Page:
Where it appears, the title of "worship leader" should be critiqued, for it suggests a model of worship in which Christ has been displaced from his rightful place. In the Middle Ages it was the priest, now it is worship leader. Christ' displacement is accentuated by the focus, either implicitly or explicitly, on the leader's personality, charisma and gifts. In this regard, it is noticeable how the leader's causal greeting has replaced the traditional call to worship in many services. It is almost as though the worship leader is the host, welcoming people as he/she woudl to his/her home. Also interesting to observe is the role of the "worship team", usually consisting of a music group, whose task it is to open worship with a "worship time". This consists of a bracket of worship choruses, interspersed with the leader's exhortations, humorous asides and extempore prayers. A lot of effort goes into creating the right atmosphere. Music has come to assume a priestly role in much worship, insofar as it is regarded almost as the primary vehicle by which people enter the presence of God.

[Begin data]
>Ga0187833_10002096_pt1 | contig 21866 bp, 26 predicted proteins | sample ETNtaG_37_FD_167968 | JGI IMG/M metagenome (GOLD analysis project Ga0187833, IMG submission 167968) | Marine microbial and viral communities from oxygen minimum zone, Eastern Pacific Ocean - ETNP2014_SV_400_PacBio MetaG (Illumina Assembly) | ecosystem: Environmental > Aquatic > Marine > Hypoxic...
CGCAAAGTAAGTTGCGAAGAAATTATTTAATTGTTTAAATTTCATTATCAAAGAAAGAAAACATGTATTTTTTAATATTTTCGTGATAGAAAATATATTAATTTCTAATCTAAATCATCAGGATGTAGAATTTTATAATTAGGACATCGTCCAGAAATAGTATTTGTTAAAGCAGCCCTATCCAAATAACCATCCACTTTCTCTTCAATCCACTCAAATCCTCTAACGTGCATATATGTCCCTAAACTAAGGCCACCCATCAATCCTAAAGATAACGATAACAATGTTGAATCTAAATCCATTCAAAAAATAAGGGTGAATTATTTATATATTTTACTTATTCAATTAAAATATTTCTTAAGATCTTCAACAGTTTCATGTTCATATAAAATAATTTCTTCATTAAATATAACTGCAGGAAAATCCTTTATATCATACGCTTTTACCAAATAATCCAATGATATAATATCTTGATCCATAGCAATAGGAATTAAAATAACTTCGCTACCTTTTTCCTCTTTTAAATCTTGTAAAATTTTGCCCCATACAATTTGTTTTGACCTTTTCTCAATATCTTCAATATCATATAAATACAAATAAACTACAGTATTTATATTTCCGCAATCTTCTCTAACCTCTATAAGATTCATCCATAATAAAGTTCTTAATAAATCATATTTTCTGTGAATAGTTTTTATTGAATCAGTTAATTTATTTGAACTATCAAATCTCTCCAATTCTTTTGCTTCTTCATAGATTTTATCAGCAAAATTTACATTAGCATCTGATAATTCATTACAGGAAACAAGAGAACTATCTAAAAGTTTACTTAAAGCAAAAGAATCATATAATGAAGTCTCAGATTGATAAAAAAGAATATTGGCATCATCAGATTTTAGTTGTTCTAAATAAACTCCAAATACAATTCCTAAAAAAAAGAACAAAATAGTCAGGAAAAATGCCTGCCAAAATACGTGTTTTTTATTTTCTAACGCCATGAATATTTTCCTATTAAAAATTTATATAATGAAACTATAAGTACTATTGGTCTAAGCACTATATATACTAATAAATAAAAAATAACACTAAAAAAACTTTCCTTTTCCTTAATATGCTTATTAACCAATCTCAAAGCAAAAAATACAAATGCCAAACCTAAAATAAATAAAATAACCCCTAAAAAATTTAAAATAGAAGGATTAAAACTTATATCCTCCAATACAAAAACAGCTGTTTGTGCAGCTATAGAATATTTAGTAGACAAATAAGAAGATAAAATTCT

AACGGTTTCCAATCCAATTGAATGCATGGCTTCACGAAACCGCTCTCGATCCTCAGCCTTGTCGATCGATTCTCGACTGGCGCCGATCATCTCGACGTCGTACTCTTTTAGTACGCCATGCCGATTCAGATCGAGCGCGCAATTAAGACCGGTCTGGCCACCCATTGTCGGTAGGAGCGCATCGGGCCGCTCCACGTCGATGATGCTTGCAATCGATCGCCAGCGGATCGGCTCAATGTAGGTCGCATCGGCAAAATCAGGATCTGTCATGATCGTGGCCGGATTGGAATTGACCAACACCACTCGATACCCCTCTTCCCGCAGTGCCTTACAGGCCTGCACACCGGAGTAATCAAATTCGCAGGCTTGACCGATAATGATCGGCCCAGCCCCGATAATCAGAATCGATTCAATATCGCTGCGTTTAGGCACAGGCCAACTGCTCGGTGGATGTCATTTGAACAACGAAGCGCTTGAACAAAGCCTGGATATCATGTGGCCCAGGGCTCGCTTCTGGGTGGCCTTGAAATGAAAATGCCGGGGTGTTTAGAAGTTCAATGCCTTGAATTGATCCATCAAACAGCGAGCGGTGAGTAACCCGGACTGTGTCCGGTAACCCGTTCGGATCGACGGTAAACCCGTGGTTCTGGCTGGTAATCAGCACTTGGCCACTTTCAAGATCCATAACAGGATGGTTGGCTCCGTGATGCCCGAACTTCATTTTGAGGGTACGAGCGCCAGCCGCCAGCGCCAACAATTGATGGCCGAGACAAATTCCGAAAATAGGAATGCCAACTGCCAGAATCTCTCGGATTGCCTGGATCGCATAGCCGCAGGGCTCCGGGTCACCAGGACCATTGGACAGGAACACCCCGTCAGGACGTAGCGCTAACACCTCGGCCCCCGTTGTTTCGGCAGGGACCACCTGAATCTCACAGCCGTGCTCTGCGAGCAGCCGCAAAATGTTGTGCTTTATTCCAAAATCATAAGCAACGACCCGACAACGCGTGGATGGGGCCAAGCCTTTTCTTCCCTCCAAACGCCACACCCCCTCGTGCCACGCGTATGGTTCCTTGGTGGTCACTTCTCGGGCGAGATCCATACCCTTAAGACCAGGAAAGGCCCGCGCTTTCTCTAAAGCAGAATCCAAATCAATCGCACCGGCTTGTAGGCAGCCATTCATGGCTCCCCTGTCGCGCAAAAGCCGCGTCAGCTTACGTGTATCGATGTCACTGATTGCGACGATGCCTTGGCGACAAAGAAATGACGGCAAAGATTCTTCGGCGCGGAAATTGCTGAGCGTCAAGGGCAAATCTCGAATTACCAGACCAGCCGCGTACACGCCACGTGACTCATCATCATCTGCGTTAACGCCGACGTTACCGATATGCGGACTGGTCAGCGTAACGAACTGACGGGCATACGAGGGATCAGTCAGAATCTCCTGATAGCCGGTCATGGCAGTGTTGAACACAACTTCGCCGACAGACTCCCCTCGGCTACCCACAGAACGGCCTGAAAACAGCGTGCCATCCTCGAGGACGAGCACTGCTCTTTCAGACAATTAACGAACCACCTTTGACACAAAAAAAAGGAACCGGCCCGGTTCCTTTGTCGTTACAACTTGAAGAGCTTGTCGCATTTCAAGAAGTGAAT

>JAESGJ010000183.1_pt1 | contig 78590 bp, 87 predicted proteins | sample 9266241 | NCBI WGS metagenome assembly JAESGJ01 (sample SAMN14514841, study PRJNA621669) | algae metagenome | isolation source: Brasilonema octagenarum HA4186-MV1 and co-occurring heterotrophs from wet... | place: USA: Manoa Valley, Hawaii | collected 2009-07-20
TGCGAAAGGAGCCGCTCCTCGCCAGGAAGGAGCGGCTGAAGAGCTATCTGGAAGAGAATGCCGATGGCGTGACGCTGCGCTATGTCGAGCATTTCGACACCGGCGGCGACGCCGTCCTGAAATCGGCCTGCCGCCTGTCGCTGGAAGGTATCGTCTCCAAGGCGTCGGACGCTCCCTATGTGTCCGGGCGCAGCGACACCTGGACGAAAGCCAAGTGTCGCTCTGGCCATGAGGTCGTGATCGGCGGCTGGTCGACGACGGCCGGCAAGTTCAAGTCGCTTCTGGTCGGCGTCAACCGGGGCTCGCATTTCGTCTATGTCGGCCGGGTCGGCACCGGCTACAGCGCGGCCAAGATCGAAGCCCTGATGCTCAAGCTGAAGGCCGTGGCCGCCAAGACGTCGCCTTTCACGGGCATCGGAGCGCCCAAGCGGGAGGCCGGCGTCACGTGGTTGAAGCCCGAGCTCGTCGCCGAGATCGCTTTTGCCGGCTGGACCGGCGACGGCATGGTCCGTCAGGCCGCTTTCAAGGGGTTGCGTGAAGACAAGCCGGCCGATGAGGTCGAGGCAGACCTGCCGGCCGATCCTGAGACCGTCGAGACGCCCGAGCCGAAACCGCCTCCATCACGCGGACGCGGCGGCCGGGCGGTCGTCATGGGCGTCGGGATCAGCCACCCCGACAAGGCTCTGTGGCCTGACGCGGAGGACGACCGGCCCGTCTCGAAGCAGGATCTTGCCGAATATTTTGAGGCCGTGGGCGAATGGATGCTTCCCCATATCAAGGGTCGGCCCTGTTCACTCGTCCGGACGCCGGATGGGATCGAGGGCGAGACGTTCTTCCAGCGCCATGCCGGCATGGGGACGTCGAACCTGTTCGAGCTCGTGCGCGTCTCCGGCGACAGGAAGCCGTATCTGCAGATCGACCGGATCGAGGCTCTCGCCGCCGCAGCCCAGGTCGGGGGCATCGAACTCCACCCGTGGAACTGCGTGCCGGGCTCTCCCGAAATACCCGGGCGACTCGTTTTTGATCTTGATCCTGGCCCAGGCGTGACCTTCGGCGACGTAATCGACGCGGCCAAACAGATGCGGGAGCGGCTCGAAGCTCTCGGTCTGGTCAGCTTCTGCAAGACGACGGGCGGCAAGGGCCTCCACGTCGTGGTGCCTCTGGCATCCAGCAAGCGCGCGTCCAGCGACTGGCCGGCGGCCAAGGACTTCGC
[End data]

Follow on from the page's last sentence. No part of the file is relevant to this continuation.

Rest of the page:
(Graham Redding, Prayer and the Priesthood of Christ, T & T Clark, 2003, p. 298n.30)